Randy's Reflections
August 31, 2018, 4:52 PM

Pastor Randy's September Reflection

“Meriwether Lewis looked at miles and miles of snow-covered peaks and knew that to continue his journey he would have to change his entire approach.” How do you canoe mountains? You don’t.

           “If you want to continue forward you (need to) change. . . We ditch canoes, ask for help, find horses and cross the mountains. And when the time comes, we make new boats out of burnt trees.”

“This is the divine moment.” This is the opportunity to ask God to do what we can’t and follow the lead when we aren’t sure where it is going.


Excerpts above from Canoeing the Mountains


In the last two years we have welcomed over 25 new members to John Knox Presbyterian Church (JKPC). We have seen continual growth in our Vacation Bible School numbers, both attendees and volunteers. We have increased our budget, and our presence in the community is growing. By all indications we are a fairly healthy church.

Yet we also know that we are a “Destination Congregation.” That means people from several communities – Livermore, Danville, San Ramon, Pleasanton, Castro Valley, San Leandro, San Lorenzo and Dublin (sorry if I missed anyone) – attend JKPC. This makes our contact with each other outside of Sunday mornings a challenge. We don’t have as many opportunities to connect with each other
because we live in different communities and we grapple with different issues depending on the
community in which we live.

This reality creates special challenges. We are challenged to listen and speak with open hearts and compassionate words. We are given the opportunity to learn new names, make room for new friends, and find new ways to express our faith.

Our Session, the elected leaders of our congregation, is exploring new ways of living out our faith as a church. We are looking for new ways to connect with each other, new ways to learn from each other, and new ways to embrace the communities in which we worship, serve, and live.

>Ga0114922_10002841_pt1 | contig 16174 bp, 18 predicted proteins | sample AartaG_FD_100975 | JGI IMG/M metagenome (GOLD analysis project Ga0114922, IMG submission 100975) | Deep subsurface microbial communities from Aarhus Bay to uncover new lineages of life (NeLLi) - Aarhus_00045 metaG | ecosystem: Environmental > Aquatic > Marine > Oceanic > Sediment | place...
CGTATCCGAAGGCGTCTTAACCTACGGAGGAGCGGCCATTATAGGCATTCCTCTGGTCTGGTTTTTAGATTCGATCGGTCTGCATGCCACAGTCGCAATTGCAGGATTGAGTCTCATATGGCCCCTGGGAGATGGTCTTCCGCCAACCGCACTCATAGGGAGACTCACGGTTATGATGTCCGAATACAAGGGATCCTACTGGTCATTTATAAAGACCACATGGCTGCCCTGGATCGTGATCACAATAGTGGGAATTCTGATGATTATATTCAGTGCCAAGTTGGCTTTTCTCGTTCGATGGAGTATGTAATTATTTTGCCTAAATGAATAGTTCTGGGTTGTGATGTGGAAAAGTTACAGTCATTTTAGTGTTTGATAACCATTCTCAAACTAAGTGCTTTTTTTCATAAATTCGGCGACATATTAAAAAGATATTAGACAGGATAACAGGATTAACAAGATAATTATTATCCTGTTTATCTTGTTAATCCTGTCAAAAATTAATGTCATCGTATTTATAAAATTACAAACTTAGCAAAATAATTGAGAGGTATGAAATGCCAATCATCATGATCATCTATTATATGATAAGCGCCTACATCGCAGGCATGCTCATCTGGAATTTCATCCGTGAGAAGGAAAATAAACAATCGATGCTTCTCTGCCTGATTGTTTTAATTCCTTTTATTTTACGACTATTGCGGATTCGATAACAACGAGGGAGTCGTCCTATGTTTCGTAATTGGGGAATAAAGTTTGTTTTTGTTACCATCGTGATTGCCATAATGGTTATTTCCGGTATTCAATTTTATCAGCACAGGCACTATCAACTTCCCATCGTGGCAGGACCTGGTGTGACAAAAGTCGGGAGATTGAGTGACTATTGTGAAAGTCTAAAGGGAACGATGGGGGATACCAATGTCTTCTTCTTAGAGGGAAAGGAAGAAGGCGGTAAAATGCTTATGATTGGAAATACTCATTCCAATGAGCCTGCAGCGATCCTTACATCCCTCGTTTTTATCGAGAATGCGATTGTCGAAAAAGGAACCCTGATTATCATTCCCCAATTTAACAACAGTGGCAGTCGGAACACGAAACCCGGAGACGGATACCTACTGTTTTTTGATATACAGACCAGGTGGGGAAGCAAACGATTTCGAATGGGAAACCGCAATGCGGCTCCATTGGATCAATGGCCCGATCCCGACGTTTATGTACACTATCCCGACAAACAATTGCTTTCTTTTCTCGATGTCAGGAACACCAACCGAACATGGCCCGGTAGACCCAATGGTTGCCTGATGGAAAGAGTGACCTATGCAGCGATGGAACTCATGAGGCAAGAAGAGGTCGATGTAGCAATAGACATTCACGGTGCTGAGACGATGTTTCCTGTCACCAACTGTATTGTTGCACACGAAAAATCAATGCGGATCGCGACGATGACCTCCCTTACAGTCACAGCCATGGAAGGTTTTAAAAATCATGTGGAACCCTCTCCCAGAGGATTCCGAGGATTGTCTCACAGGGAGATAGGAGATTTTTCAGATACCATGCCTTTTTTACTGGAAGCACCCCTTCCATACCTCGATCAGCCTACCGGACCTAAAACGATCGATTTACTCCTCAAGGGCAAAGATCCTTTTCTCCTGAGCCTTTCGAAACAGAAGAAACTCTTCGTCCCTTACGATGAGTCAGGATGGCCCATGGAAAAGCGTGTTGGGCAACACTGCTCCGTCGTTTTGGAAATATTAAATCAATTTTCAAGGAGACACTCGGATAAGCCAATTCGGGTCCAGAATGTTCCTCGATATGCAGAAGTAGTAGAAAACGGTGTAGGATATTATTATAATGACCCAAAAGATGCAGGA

We are currently reading a book called Canoeing the Mountains. It is written from the
perspective that a vibrant faith community today looks different than it did twenty years ago. We no longer all live within five miles of our church. We no longer have the discretionary time to spend three, two or even one full day with fellow believers. We don’t have a Wednesday night potluck, or a mid week study program or a weekly prayer meeting.

Most people have more obligations outside of the church than they do inside the church. Many families are working at least five and often six days a week and struggle to fit in the housework, yard work, grocery shopping and time with family or friends. There doesn’t seem to be time to attend church even a couple times a month, and more than twice a month is a bonus.

Does this mean we can’t be part of a church? Does this mean we must abandon our faith
community? Does this mean we have to connect with God all on our own? No, but it does mean we have to find new ways to celebrate God and our “church” family together. It means we need to figure out how we can participate in our life community, our faith community, and with our family in
balanced way.

Canoeing the Mountains examines the Lewis and Clark expedition, which sought to find a water passage from the Eastern part of the US to the Pacific Ocean. Their experience reminds us that
sometimes the way things were is not going to be the same way things are now. Two of the five vital lessons of this book are: 1) The world in front of you is nothing like the world behind you, and
2) Everybody will be changed in the process (especially the leader[s]).

This can be an overwhelming endeavor, but it can also be a fantastic opportunity. Please pray for the Session, and yourselves, as we explore this new territory. We may be trying some new things, so please be open to attempting something different. This can be an amazing journey, but we all need to choose whether or not we will “sign up” for this expedition.

Just remember, though the Lewis and Clark expedition didn’t find a water passage all the way across America, it did make a way, a path, a trail from one end to the other. So I believe God will help us negotiate the new challenges we will face this year and the years to come. I choose to go forward, how about you? Pastor Randy